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I'm using materials I found on the Internet to learn grammar points. This source includes examples, which is really nice, but I reckon there are many mistakes - mostly typos, but sometimes worse. What worries me the most is whether or not these sentences 1. are actually grammatically correct, and 2. sound natural for native speakers.

I came across the following sentence:

私が疲れるのは、暑さというよりはむしろ湿度のせいだ。

The translation is (re-translated from French, sorry if the English is not perfect either):

Rather than heat, it's more because of humidity that I'm tired.

The reason why I'm asking this question is the use of 湿度 to mean "humidity". To my understanding, it means "the humidity level", as in "90%", just like 温度 would be used to refer to the actual value in degrees. Is it acceptable to use it in this case, where I understand "humidity" as a more general concept than just a figure? Wouldn't 湿気 be more suited?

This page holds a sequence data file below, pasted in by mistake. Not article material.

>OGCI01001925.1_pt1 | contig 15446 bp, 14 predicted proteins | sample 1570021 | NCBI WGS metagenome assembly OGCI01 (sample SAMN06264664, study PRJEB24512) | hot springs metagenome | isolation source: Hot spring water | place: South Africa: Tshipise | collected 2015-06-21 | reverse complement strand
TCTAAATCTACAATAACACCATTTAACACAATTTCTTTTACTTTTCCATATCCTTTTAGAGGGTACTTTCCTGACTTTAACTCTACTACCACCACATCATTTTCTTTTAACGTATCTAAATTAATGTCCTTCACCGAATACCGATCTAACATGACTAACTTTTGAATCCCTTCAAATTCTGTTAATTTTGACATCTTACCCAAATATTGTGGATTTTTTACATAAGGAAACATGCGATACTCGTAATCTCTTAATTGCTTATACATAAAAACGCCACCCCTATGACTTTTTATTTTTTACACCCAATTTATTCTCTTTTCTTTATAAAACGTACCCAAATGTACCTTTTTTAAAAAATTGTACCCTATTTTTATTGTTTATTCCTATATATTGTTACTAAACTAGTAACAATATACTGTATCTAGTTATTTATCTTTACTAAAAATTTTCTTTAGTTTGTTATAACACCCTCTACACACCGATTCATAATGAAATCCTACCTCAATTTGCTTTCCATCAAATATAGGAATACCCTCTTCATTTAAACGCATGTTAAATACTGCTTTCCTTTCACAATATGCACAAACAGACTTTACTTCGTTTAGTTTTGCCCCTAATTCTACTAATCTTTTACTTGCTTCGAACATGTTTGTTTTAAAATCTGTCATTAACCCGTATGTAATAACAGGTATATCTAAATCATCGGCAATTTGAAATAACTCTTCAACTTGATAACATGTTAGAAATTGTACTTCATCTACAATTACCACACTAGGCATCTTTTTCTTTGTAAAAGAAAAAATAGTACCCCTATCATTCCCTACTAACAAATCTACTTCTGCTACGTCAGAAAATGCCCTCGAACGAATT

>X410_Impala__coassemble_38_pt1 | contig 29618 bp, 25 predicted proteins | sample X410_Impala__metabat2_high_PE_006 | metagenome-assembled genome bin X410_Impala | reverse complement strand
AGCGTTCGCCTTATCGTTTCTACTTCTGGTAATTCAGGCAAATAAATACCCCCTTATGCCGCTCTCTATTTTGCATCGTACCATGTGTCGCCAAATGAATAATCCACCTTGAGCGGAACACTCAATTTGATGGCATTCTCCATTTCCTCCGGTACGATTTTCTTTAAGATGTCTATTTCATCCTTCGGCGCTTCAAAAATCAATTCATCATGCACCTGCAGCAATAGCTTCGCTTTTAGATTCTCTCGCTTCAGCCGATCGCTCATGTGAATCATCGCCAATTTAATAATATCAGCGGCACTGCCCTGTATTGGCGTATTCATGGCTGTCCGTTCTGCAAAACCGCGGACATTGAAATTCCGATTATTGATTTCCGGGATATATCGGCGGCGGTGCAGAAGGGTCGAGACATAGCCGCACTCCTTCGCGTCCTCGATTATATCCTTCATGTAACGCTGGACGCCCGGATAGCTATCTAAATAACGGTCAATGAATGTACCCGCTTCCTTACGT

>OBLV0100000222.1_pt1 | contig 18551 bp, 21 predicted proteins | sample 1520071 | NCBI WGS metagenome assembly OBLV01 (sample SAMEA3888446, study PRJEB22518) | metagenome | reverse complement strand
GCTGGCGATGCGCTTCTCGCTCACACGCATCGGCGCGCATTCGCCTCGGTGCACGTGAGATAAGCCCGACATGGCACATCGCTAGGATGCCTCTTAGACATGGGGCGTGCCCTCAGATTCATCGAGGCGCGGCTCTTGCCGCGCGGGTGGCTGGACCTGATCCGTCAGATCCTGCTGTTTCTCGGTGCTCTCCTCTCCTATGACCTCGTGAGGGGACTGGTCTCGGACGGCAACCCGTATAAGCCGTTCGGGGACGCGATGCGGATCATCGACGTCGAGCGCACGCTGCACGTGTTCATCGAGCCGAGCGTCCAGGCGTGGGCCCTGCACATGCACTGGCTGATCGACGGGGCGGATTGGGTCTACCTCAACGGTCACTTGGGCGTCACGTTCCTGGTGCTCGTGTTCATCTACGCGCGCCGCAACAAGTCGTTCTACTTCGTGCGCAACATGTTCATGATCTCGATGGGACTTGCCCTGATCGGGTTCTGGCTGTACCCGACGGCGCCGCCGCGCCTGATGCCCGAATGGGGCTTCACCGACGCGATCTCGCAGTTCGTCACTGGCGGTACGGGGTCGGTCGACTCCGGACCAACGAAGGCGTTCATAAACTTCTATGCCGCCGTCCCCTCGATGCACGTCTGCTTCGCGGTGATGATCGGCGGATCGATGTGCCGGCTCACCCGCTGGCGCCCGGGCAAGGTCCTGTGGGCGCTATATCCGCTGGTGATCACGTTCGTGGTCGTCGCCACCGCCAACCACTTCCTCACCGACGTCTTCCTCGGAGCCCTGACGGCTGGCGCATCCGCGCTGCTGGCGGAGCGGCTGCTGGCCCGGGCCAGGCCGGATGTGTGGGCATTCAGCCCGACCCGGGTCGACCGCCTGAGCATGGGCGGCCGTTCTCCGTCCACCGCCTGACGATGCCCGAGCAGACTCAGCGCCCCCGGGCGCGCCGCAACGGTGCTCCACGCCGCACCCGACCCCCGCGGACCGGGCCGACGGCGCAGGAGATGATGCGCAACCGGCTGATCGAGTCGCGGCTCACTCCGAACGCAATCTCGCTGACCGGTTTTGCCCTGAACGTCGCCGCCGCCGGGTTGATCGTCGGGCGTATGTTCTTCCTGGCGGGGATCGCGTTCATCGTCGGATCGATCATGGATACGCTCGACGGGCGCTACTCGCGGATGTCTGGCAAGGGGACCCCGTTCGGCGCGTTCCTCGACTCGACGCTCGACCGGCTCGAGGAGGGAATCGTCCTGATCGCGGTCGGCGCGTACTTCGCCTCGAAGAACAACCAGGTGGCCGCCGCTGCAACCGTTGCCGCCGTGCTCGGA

Also, the grammar point this example accompanies is "というより". Is it natural for a native speaker to use this construct in this context?

And more generally speaking, does this sentence sound natural? For instance, could one say "疲れているのは" to insist on the fact that they're tired at this particulat time?

Source, in French but for completeness: http://jlptgo.com/grammaire/187-japonais-to-iu-yori

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私が疲れるのは、暑さというよりはむしろ湿度のせいだ。

I think it's valid sentence. The author feels tired because of humidity regularly rather than being directly annoyed by high moisture of the surrounding air. So,「湿度」fits to the sentence better than「湿気」.

「湿気が多い」could be the reason of your tiredness though, I think it often implies how annoying your surrounding is such as clothes not getting dry, your foods getting easily mold, mites get breeding and so on.

Probably the author wants to indicate how humid summer in Japan is comparing to that of other countries.

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 Also, the grammar point this example accompanies is "というより". Is it natural for a native speaker to use this construct in this context?

Yes, I think it's valid and you can omit「むしろ」from the sentence and it holds the same meaning.

And more generally speaking, does this sentence sound natural? For instance, could one say "疲れているのは" to insist on the fact that they're tired at this particular time?

I think so. It's valid to switch to "疲れているのは" for that particular moment.

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